But, alas, we may say of most mens religion, what learned Ri, vet* fpeaks concerning the errors of the fathers, “ They were not “ so much their own errors, as the errors of the times wherein they “ lived.” Thus do most men take up their religion upon no better an account than Turks and Papifts take up theirs, because it is the religion of the tiines and places wherein they live ; and wliat they take up thus fliglitly, they lay down as easily. Whereas, an inward taste and relish of the things of God, is an excellent preservative to keep us settled in the most unsettled times. Corrupt and unfavoury principles have great advantage upon us, above those that are spiri. qual and found; the former being suitable to corrupt nature, the latter contrary, the former fpringing up of themselves, the latter brought forth not without a painful industry. The ground needs no other midwifery in bringing forth weeds, than only the neglect of the husbandman's hand to pluck them up; the air needs no other cause of darkness, than the absence of the fun ; nor water of coldness, than its distance from the fire ; because these are the genuine products of nature. Were it so with the soul, (as some of the philosophers have vainly imagined,) to coine into the world as an abrala tabula, a mere blank or piece of white paper, on which neither any thing is written, nor any blots; it would then be equally receptive of good and evil, and no more averfe to the one than to the other : But how much worse its condition indeed is, were fcripture silent, every man's experience does evidently manifeft. For who is there that knows any thing of his own heart, and knows not thus much, that the suggestions of Satan have so easy and free admittance into our hearts, that our utmost watchfulness is too little to guard us from them whereas the motions of God's Spirit are fo unacceptable to us, thąt our utmost diligence is too little to get our hearts open to entertain them. Let therefore the excellency, neceflity, difficulty of true wisdom stir up endeavours in you, somewhat proportionable to such an accomplishment; Above all getting, get underfanding, Prov. iv. 7. and search for wisdom as for hidden treufures, Prov. ii. 4. It much concerns you in respect of yourselves.
Our second advice concerns heads of families, in respect of their families. Whatever hath been said already, though it concerns every private Christian that hath a soul to look after ; yet, upon a double account, it concerns parents and masters, as having themselves and others to look after : Some there are, who, because of their ignorance, cannot; others, because of their fluggishness, will not mind this duty. To the former we propound the method of Joshua, who first began with hijnself, and then is careful of his family. To the latter we shall only hint, what a dreadful meeting those parents and masters'must have at that great day, with their children and fer. vants, when all that were under their inspection shall not only accuse them, but charge their eternal miscarrying upon their score. • Rivet. Crit. Sacr,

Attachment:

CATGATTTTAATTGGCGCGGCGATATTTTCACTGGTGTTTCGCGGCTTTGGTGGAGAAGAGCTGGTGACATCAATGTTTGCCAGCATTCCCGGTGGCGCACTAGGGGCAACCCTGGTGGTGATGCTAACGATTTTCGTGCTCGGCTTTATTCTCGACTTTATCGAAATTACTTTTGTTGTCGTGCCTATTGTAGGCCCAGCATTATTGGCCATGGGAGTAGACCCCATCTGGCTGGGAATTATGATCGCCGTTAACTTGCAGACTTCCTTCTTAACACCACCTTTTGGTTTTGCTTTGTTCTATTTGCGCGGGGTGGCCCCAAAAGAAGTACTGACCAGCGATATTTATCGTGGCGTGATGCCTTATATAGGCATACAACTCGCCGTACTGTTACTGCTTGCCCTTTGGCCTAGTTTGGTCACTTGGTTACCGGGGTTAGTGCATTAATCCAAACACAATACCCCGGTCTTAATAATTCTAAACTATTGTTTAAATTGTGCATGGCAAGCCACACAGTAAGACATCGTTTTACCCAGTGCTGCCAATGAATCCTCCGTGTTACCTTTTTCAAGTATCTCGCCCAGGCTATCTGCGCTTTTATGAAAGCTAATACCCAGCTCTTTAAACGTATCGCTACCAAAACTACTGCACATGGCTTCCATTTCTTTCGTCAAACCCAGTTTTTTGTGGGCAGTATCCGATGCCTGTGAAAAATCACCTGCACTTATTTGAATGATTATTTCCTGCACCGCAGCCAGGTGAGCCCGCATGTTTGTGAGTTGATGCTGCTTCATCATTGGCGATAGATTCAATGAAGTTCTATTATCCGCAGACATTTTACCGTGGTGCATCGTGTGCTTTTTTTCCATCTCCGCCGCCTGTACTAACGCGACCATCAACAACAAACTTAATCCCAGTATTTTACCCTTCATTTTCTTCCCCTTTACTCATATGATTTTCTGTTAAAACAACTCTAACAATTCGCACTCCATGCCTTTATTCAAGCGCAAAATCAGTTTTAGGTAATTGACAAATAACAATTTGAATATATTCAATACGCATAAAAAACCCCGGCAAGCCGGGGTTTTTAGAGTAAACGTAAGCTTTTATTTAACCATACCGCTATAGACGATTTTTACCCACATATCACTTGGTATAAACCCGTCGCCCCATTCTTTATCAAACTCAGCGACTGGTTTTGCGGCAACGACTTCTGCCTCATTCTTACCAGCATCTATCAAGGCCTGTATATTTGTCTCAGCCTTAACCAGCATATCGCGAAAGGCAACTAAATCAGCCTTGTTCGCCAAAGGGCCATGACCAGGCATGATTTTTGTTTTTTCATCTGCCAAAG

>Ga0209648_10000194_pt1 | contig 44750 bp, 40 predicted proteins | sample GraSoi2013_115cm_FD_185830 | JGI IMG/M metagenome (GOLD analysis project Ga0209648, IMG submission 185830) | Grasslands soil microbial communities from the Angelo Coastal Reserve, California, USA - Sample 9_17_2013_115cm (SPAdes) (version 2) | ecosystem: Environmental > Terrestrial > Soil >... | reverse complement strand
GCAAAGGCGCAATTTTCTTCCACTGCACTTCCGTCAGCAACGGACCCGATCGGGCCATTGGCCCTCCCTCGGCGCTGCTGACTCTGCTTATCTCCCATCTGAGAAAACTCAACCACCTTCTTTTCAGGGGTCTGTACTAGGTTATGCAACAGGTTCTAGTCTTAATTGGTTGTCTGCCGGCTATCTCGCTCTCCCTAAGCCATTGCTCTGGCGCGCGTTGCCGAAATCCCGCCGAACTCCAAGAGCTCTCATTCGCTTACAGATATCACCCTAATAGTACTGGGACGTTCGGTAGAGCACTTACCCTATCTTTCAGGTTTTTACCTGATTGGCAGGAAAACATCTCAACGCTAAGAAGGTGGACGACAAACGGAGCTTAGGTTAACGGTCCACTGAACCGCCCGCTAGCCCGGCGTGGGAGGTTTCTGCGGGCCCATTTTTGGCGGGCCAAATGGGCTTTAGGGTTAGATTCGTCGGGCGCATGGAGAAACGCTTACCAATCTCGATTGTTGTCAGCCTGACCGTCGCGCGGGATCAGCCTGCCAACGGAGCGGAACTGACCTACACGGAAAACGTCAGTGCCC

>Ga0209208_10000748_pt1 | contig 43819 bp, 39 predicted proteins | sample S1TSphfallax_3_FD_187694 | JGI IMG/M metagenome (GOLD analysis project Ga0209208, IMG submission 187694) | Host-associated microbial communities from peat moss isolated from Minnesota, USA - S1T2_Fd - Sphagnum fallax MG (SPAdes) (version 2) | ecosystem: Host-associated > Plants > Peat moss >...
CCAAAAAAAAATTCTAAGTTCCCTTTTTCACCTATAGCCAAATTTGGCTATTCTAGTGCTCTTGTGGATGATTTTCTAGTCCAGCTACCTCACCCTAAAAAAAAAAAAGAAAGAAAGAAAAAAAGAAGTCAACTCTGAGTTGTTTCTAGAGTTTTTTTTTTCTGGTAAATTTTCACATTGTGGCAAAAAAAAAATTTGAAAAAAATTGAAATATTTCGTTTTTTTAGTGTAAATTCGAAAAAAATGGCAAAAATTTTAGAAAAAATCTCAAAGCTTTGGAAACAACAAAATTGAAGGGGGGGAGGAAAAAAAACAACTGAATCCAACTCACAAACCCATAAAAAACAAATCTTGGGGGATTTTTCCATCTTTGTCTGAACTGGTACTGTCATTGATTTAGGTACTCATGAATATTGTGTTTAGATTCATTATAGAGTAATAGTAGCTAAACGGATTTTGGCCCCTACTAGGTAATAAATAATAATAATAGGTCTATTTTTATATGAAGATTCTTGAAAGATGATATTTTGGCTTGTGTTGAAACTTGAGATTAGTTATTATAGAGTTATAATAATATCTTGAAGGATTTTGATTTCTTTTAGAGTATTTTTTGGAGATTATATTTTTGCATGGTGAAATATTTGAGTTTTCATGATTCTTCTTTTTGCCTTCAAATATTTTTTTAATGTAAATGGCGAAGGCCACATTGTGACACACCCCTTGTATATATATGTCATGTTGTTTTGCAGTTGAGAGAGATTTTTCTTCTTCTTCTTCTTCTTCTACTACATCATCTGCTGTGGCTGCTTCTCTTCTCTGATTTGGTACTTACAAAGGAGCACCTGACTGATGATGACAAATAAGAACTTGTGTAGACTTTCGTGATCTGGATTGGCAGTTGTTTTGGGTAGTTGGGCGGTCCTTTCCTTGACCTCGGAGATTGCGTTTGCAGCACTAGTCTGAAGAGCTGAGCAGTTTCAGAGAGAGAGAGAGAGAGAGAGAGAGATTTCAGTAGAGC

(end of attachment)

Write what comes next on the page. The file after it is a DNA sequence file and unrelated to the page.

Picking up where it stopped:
Never did any age of the church enjoy such choice helps, as this of ours.
Every age of the gospel hath had its creeds, confessions, catechisins, and fuch breviaries and models of divinity as have been fingularly useful. Such forms of found words, (however in these days decried,) have been in use in the church, ever fince God himfelf wrote the decalogue, as a fummary of things to be done, and Christ taught us that prayer of his, as a directory what to ask. Concerniing the usefulness of such compendiary systems, fo much hath been said already by a learned divine * of this age, as is fufficient to fatisfy all who are not resolved to remain unsatisfied.
Concerning the particular excellency of these ensuing treatises, we judge it unneedful to mention thofe eminent testimonies which have been given them, from perfons of known worth in respect of their judgment, learning, and integrity, both at home and abroad, because themselves fpake so much their own praise ; gold stands not in need of varnish, nor diamonds of painting : Give us leave only to tell you,
that we cannot but account it an eminent mercy to enjoy such helps as those are. It is ordinary in these days, for men to speak evil of things they know not : But if any are poflefled with mean thoughts of these treatises, we shall only give the same counfel to them, that Philip gives Nathanael, Come and fee, John i. 46. It is no small advantage the reader now hath, by the addition of fcriptures at large, whereby with little pains he may more profit, because with every truth he may behold its scripture-foundation. And indeed, considering what a Babel of opinions, what a ftrange confusion of tongues there is this day, among them who profess they speak the language of Canaan ; there is no intelligent person but will conclude that advice of the prophet especially fuited to such an age as this, Is. viii. 20. To the law and to the testimony ; if they speak not according to this word, it is because there is no light in them. If the reverend and learned composers of these ensuing treatises were willing to take the pains of annexing scripture-proofs to every truth, that the faith of people might not be built upon
the dictates of men, but the authority of God; fo fome considerable pains hath now been further taken in tranfcribing those fcriptures, partly to prevent that grand inconvenience (which all former impresfions, except the Latin, have abounded with, to the great perplexing and disheartning of the reader,) the misquotation of fcripture ; the meanest reader being able, by having the words at large, to rectify whatever mistake may be in the printer in citing the particular place : Partly to prevent the trouble of turning to every proof, which could not but be very great : Partly to help the memories of such who are willing to take the pains of turning to every proof, but are unable to retain what they read ; and partly that this may serve as a Bible common-place, the several passages of Scripture, which are scattered up and down in the word being in this book reduced to their proper head, and thereby giving light each to other. The advantages, you see, in this design, are many and great: The way to fpiritual knowledge is hereby made more easy, and the ignorance of this age more inexcusable. • Doctor Tuckney, in his fermon on a Tim. i. 13.
if' therefore there be any spark in you of love to God, be not content that any of yours should be ignorant of him whom you so much admire, or any haters of him whoin you so much love. If there be ans compassion to the souls of them who are under your care, if any regard of your being found faithful in the day of Christ, if any respect to fu ture generations ; labour to fow these seeds of knowledge, which may grow up in after-times. That you may be faithful herein, is the earnest prayer of, Henry Wilkinson, Mathew Pool.
Matthew Haviland. Thomas Gouge.
William Jenkin. William Blackmore. Charles Ofspring.
Thomas Manton. Richard Kentifh. Arthur Jackson,
Thomas Jacomb. Alexander Pringle. John Cross.
George Griffiths. William Wickins. Samuel Clark. Edward Perkins. Thomas Watson. Samuel Slater.
Ralph Venning. John Jackson.
Joseph Church. John Peachie.